Certainly, there are parallels. Born in Cincinnati, his early life was disrupted when his father abandoned the family. Eventually his mother remarried and the family moved to nearby Dayton. His interest in acting goes back to the musical variety shows he watched on television as a kid but, at home, academics were stressed over more creative pursuits. “My mother wanted me to be a Trotwood, Ohio police officer,” he says, laughing. “When I was a kid, I had all those creating feelings — art, singing in the chorus — but because I didn’t get that encouragement at home, they were like dreams to me.”
A year after high school he moved to Los Angeles, passing up an art scholarship to Ohio State University because he wasn’t sure if he wanted to go to college. One reason for his choosing L.A. was what he refers to as “the old monk story that everybody knows.” That is, he joined the Self Realization Fellowship Center with the intention of becoming a monk. “I wouldn’t even call it a religious thing,” he reflects. “It was for me to find out what I was supposed to do in this life — it was what I have to call a spiritual search.” During his most intense three-year affiliation with the center, Nichols worked as a cook for the organization. Today, he still has spiritual ties with the group (his children attend Sunday school there), although as he puts it, he “lives in the outside world.”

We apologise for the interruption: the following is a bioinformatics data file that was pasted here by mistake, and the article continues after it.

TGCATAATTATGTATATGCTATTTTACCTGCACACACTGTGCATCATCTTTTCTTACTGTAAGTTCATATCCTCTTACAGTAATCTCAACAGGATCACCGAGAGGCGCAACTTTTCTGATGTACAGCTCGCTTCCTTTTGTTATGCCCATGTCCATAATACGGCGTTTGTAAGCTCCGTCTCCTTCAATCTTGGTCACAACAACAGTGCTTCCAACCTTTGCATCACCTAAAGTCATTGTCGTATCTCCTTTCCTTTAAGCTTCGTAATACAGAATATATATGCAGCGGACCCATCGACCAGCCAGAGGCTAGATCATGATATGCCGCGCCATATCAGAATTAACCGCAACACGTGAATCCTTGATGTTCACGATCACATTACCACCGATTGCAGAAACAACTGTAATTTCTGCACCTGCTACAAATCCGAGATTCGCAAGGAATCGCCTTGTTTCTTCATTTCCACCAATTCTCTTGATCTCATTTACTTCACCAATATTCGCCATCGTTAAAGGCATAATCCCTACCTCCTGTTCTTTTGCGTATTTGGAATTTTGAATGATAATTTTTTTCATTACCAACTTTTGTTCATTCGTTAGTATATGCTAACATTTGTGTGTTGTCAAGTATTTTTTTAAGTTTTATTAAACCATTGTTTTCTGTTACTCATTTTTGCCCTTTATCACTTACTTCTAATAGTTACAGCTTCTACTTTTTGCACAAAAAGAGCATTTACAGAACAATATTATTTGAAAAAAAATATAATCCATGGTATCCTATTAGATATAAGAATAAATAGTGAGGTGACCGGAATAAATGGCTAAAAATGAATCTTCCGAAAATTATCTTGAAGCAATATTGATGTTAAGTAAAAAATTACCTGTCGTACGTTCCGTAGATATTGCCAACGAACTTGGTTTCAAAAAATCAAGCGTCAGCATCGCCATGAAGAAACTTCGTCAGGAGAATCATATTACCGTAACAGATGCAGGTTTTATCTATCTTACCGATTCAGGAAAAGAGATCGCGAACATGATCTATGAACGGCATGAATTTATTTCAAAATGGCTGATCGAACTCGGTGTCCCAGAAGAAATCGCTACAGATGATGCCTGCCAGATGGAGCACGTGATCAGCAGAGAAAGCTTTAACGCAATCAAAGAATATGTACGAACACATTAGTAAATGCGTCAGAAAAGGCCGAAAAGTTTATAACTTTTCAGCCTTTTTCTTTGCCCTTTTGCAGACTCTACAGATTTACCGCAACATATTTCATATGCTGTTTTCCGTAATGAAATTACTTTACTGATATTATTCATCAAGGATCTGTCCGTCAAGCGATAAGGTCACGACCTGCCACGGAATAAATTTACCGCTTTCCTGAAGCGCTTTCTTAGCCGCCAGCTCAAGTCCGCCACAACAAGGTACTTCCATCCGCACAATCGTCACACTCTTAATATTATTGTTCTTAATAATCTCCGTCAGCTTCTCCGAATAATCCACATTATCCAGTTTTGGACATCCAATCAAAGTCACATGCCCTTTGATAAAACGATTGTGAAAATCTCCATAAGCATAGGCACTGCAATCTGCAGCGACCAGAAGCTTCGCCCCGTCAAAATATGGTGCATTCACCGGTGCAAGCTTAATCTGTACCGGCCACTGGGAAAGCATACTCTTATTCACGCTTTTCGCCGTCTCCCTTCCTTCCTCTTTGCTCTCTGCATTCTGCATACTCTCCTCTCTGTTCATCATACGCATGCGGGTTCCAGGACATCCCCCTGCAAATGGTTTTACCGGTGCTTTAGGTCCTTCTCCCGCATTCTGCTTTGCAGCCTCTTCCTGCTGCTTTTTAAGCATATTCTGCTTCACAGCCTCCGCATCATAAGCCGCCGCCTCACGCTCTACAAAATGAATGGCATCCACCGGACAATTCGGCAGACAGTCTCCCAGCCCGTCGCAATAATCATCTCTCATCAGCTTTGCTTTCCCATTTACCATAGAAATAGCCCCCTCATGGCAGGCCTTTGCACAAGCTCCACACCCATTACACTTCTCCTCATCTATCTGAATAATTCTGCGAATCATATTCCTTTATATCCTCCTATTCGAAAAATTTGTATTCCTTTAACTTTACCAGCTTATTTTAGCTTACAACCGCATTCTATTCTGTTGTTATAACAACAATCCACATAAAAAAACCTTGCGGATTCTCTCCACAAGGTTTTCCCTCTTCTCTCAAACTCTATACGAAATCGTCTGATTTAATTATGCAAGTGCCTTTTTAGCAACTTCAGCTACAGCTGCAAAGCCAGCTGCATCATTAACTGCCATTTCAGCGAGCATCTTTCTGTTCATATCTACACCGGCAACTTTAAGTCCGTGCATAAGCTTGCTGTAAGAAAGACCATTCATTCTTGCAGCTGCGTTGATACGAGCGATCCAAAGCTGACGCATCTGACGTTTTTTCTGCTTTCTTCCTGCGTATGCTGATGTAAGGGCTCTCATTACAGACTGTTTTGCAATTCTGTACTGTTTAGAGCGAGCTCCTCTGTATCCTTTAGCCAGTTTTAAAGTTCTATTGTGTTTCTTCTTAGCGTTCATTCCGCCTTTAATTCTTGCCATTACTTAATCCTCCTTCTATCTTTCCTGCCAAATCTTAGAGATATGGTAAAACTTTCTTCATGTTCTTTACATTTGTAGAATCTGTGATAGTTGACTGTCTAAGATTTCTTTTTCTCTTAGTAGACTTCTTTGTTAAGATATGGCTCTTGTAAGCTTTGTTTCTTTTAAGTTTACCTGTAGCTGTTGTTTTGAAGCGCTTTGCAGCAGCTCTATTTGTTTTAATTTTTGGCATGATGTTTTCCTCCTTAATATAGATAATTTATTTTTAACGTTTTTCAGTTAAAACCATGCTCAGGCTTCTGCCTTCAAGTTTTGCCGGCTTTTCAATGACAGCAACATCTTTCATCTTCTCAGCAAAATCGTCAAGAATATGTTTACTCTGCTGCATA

Realizing that becoming a monk didn’t suit him, he began to study acting at the Los Angeles City College Theater Academy. “I had a real desire to make something of myself. My feelings about myself, growing up, were very confused. When I found there was something I could do, and I could do well, I was very excited about that,” he recalls.
After City College, he acted on the stage, performing in such plays as Delirious, The Cage, Death of a Salesman, and Pieces of Time. His first movie was Choices, with Demi Moore, and he made five more movies before he became a regular on DAYS. On television, he did guest appearances on DALLAS, CRAZY LIKE A FOX and T.J. HOOKER. “I was on the very first episode of DYNASTY because my ex-in-laws wrote and created that show,” he says in passing.
Publicity bios rarely mention an actor’s age, particular if the actor is playing someone younger than himself, and Patch is assumed to be about twenty-eight. Nichol’s bio is no exception, but when asked, he promptly says that he’s thirty-six. “I don’t care, I don’t want to lie about anything,” he says. “I don’t think that’s going to hurt me. These producers, and people who want the guy twenty-eight, look at me and say, ‘He look twenty-eight. What’s the problem?’ I don’t have any problem with it, really. I don’t feel old. I feel like the thirties have been the best years of my life, so far.” And, in fact, across a table and separated by a couple bottles of Perrier, he does look twenty-eight.